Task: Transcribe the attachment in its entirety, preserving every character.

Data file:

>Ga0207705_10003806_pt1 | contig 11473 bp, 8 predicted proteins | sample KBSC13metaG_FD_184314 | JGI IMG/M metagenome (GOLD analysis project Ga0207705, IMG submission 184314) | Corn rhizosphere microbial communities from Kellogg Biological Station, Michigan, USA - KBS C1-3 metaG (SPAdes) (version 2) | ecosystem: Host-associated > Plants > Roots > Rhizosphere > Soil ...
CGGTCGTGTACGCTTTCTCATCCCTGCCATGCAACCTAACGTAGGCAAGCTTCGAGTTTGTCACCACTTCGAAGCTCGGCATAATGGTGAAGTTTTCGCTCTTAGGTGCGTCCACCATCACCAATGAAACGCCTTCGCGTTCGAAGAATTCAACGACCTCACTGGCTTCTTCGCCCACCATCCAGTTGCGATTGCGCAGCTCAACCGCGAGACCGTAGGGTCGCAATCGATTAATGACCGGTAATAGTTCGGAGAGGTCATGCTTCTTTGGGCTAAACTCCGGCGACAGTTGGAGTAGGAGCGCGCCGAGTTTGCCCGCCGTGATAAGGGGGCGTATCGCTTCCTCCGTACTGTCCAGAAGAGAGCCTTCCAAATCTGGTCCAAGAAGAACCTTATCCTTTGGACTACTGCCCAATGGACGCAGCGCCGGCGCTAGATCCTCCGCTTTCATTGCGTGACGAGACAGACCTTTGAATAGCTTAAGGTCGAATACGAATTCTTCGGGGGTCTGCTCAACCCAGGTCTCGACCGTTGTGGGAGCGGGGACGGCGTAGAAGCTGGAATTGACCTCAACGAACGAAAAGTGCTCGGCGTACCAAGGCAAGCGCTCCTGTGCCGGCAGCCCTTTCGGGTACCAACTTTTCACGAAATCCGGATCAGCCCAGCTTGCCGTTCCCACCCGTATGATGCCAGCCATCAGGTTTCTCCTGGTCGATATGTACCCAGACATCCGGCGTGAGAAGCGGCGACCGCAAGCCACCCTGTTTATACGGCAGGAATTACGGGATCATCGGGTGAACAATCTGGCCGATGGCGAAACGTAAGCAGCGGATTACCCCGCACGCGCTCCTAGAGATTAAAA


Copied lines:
>Ga0207705_10003806_pt1 | contig 11473 bp, 8 predicted proteins | sample KBSC13metaG_FD_184314 | JGI IMG/M metagenome (GOLD analysis project Ga0207705, IMG submission 184314) | Corn rhizosphere microbial communities from Kellogg Biological Station, Michigan, USA - KBS C1-3 metaG (SPAdes) (version 2) | ecosystem: Host-associated > Plants > Roots > Rhizosphere > Soil ...
CGGTCGTGTACGCTTTCTCATCCCTGCCATGCAACCTAACGTAGGCAAGCTTCGAGTTTGTCACCACTTCGAAGCTCGGCATAATGGTGAAGTTTTCGCTCTTAGGTGCGTCCACCATCACCAATGAAACGCCTTCGCGTTCGAAGAATTCAACGACCTCACTGGCTTCTTCGCCCACCATCCAGTTGCGATTGCGCAGCTCAACCGCGAGACCGTAGGGTCGCAATCGATTAATGACCGGTAATAGTTCGGAGAGGTCATGCTTCTTTGGGCTAAACTCCGGCGACAGTTGGAGTAGGAGCGCGCCGAGTTTGCCCGCCGTGATAAGGGGGCGTATCGCTTCCTCCGTACTGTCCAGAAGAGAGCCTTCCAAATCTGGTCCAAGAAGAACCTTATCCTTTGGACTACTGCCCAATGGACGCAGCGCCGGCGCTAGATCCTCCGCTTTCATTGCGTGACGAGACAGACCTTTGAATAGCTTAAGGTCGAATACGAATTCTTCGGGGGTCTGCTCAACCCAGGTCTCGACCGTTGTGGGAGCGGGGACGGCGTAGAAGCTGGAATTGACCTCAACGAACGAAAAGTGCTCGGCGTACCAAGGCAAGCGCTCCTGTGCCGGCAGCCCTTTCGGGTACCAACTTTTCACGAAATCCGGATCAGCCCAGCTTGCCGTTCCCACCCGTATGATGCCAGCCATCAGGTTTCTCCTGGTCGATATGTACCCAGACATCCGGCGTGAGAAGCGGCGACCGCAAGCCACCCTGTTTATACGGCAGGAATTACGGGATCATCGGGTGAACAATCTGGCCGATGGCGAAACGTAAGCAGCGGATTACCCCGCACGCGCTCCTAGAGATTAAAA